The SoMa restaurant and drag performance venue announced it will shut down the day after March 31, International Day of Trans Visibility.
The storied restaurant’s co-owner, Larry Hashbarger, 72, told the Chronicle that he had to make the difficult decision so he and his business partners could retire. Hashbarger also mentioned that AsiaSF hadn’t fully recovered after it took a pandemic-related hiatus. The owners are reportedly putting all the business’ operating assets, including its restaurant and nightclub equipment, plus two liquor licenses, up for sale, but will retain AsiaSF’s “intellectual property,” including music, wardrobe and choreography numbers.
After 26 years in business at its location at 201 Ninth St, it feels like the end of an era. AsiaSF has certainly made history in the city since it opened in 1998. The majority of its employees are trans women, many of them trans women of color, opening up employment and economic opportunities for the historically marginalized group. Its performers even had a short-lived reality TV show, as we previously reported.
That’s not to say AsiaSF hasn’t faced criticism in the past for its narrow, at times exploitative presentation of trans people. As SFist reporter Joe Kukura wrote in 2016: “So, setting aside the exploitative and semi-offensive-in-2016 nature of AsiaSF, where birthday- and bachelorette-party-goers pack in and pay for prix-fixes and over-sweet cocktails in order to gawk in wonder at how well the lip-synching trans ladies pass for cis women, diners are going there for an overall good time. Dinner and a show, with the food not being the main draw.”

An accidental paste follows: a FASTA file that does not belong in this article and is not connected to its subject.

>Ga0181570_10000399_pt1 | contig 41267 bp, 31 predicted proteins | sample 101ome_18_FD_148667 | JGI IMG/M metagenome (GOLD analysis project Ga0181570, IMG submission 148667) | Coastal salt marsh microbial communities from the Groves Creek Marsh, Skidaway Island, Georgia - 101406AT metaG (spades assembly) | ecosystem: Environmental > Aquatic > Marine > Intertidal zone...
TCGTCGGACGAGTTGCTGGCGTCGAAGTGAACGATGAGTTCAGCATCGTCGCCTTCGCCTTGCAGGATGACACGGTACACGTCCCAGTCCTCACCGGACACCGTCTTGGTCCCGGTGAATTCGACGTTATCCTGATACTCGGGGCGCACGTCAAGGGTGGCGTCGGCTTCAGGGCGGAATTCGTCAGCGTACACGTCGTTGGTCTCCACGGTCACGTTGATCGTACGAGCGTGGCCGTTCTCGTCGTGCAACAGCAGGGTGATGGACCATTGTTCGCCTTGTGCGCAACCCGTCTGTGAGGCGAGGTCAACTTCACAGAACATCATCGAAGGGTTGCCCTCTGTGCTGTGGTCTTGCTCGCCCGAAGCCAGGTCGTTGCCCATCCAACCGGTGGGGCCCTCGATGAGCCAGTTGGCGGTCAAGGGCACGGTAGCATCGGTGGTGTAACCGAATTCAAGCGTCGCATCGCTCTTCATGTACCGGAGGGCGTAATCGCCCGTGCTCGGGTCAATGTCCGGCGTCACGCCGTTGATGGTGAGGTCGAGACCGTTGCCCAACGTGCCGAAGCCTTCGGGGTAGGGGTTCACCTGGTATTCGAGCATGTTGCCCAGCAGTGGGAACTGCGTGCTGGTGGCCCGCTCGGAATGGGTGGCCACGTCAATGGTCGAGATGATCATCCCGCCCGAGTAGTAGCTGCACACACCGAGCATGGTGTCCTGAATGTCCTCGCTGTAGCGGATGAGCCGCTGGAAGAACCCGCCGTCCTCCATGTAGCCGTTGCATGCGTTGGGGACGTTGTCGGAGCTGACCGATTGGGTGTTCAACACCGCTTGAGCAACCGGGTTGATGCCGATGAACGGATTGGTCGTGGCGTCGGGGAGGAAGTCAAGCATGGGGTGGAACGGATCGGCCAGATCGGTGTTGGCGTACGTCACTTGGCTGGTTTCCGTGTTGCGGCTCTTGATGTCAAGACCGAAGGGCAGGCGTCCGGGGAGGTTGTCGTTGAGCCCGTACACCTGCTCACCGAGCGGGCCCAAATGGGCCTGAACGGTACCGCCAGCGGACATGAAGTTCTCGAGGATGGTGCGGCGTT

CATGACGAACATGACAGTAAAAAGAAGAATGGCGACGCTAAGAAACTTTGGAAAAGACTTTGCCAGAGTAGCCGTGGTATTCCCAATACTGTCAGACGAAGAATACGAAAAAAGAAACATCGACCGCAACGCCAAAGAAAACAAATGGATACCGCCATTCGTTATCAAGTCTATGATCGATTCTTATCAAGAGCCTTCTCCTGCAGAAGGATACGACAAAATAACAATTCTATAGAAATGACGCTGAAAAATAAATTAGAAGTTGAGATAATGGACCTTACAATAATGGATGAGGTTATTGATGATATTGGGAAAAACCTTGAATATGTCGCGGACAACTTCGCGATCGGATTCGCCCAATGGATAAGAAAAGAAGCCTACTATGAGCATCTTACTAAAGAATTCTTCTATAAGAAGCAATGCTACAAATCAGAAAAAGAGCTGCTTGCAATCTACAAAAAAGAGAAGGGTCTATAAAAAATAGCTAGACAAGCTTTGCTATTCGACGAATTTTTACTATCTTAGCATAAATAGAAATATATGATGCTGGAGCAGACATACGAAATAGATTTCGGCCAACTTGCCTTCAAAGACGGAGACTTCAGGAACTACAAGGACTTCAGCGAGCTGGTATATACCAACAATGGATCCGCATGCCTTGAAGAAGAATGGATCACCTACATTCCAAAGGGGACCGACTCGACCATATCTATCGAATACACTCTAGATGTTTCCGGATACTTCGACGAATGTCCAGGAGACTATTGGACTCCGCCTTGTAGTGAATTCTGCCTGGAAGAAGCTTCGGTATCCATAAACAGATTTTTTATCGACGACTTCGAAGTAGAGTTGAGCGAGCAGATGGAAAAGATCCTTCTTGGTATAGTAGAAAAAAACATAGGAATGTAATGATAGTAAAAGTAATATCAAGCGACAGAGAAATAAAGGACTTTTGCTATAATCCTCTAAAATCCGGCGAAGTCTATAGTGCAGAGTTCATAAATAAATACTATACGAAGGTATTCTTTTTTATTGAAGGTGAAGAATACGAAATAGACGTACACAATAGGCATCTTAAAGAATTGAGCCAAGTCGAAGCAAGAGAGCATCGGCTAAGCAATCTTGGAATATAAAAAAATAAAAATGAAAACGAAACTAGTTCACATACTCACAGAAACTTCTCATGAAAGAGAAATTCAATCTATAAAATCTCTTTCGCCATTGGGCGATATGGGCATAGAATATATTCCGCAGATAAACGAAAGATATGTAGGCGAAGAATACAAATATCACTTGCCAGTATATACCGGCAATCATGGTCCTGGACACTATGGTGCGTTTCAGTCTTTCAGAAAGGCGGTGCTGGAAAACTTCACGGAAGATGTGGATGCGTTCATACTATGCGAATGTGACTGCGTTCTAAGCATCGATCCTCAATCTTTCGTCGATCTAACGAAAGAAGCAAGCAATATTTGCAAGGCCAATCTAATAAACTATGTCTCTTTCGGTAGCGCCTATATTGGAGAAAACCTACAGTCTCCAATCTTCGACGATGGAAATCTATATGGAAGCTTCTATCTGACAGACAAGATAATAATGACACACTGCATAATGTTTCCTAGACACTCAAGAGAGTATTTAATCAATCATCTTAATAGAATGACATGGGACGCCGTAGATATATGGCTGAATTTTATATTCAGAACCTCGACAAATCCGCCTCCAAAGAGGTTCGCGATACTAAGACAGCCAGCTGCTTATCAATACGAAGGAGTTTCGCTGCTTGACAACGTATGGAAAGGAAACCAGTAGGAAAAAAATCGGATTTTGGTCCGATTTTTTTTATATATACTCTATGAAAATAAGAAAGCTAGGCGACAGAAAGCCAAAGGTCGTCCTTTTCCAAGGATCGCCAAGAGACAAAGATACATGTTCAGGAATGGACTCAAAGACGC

You can still catch a show for the next few weeks before AsiaSF closes its doors for good (although Hashbarger did leave the door open for pop-up events in the future). The restaurant-slash-club offers a three-course dinner menu most nights that costs $79 ($89 Saturday after 8:30 p.m.), and it’s hosting a special 4-course Valentine’s Day dinner show next week.
Feature image via Google Maps Street View.